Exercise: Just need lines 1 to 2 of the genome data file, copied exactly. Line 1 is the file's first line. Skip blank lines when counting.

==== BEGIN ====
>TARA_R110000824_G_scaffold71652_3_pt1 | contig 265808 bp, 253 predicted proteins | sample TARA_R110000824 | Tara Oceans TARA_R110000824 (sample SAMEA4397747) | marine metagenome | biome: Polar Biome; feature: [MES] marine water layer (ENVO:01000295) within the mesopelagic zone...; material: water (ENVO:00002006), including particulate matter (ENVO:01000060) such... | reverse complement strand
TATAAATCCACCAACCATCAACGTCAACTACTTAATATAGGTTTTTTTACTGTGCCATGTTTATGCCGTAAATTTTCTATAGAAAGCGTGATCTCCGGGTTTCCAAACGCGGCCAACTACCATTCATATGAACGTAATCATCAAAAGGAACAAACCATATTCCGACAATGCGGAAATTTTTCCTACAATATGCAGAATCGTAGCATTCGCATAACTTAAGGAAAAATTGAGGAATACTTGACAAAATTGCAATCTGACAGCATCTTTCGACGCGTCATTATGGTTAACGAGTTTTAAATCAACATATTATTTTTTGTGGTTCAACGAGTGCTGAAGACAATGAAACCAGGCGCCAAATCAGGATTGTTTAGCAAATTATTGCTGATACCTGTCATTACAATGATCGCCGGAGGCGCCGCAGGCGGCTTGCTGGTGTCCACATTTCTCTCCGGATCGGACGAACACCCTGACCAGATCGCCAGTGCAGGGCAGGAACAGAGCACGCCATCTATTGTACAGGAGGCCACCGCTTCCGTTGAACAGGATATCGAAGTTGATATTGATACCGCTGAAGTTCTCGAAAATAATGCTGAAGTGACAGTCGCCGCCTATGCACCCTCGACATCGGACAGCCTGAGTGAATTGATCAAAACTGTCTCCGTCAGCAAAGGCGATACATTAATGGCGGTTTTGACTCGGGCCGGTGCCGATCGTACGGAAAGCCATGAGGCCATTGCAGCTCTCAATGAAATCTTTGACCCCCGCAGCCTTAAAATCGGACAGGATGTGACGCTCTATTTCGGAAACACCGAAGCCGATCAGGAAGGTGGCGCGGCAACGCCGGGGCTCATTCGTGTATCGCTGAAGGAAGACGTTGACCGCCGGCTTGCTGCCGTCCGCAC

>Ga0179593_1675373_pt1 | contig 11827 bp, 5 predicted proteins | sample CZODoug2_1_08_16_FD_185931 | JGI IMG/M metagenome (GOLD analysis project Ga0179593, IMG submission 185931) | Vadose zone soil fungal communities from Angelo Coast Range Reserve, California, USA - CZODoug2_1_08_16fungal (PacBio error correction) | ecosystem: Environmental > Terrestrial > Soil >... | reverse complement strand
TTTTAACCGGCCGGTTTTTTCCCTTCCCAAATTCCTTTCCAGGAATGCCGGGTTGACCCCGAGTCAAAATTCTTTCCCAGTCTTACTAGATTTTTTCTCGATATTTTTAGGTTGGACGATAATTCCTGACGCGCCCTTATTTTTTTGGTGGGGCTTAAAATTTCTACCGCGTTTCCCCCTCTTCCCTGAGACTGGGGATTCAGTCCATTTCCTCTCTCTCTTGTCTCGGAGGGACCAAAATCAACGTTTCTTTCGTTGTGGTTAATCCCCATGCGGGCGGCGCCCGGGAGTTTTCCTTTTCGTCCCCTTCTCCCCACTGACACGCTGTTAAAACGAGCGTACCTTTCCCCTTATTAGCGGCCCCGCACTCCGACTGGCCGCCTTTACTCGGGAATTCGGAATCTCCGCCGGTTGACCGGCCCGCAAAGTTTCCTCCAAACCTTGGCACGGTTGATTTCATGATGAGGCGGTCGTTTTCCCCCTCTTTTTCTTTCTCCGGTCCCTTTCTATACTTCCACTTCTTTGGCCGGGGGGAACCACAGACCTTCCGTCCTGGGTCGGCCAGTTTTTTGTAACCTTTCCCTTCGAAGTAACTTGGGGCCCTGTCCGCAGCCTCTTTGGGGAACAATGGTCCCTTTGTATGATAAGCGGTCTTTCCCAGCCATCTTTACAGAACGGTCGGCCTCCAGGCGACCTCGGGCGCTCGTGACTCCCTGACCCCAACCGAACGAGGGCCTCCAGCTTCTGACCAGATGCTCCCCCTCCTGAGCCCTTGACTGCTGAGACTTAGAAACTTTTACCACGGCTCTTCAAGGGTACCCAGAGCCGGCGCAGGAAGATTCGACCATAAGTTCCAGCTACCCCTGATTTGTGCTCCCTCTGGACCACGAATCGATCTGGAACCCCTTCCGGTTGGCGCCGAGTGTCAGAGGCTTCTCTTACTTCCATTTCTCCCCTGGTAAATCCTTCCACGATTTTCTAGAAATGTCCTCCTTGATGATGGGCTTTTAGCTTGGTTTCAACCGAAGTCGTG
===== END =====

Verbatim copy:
>TARA_R110000824_G_scaffold71652_3_pt1 | contig 265808 bp, 253 predicted proteins | sample TARA_R110000824 | Tara Oceans TARA_R110000824 (sample SAMEA4397747) | marine metagenome | biome: Polar Biome; feature: [MES] marine water layer (ENVO:01000295) within the mesopelagic zone...; material: water (ENVO:00002006), including particulate matter (ENVO:01000060) such... | reverse complement strand
TATAAATCCACCAACCATCAACGTCAACTACTTAATATAGGTTTTTTTACTGTGCCATGTTTATGCCGTAAATTTTCTATAGAAAGCGTGATCTCCGGGTTTCCAAACGCGGCCAACTACCATTCATATGAACGTAATCATCAAAAGGAACAAACCATATTCCGACAATGCGGAAATTTTTCCTACAATATGCAGAATCGTAGCATTCGCATAACTTAAGGAAAAATTGAGGAATACTTGACAAAATTGCAATCTGACAGCATCTTTCGACGCGTCATTATGGTTAACGAGTTTTAAATCAACATATTATTTTTTGTGGTTCAACGAGTGCTGAAGACAATGAAACCAGGCGCCAAATCAGGATTGTTTAGCAAATTATTGCTGATACCTGTCATTACAATGATCGCCGGAGGCGCCGCAGGCGGCTTGCTGGTGTCCACATTTCTCTCCGGATCGGACGAACACCCTGACCAGATCGCCAGTGCAGGGCAGGAACAGAGCACGCCATCTATTGTACAGGAGGCCACCGCTTCCGTTGAACAGGATATCGAAGTTGATATTGATACCGCTGAAGTTCTCGAAAATAATGCTGAAGTGACAGTCGCCGCCTATGCACCCTCGACATCGGACAGCCTGAGTGAATTGATCAAAACTGTCTCCGTCAGCAAAGGCGATACATTAATGGCGGTTTTGACTCGGGCCGGTGCCGATCGTACGGAAAGCCATGAGGCCATTGCAGCTCTCAATGAAATCTTTGACCCCCGCAGCCTTAAAATCGGACAGGATGTGACGCTCTATTTCGGAAACACCGAAGCCGATCAGGAAGGTGGCGCGGCAACGCCGGGGCTCATTCGTGTATCGCTGAAGGAAGACGTTGACCGCCGGCTTGCTGCCGTCCGCAC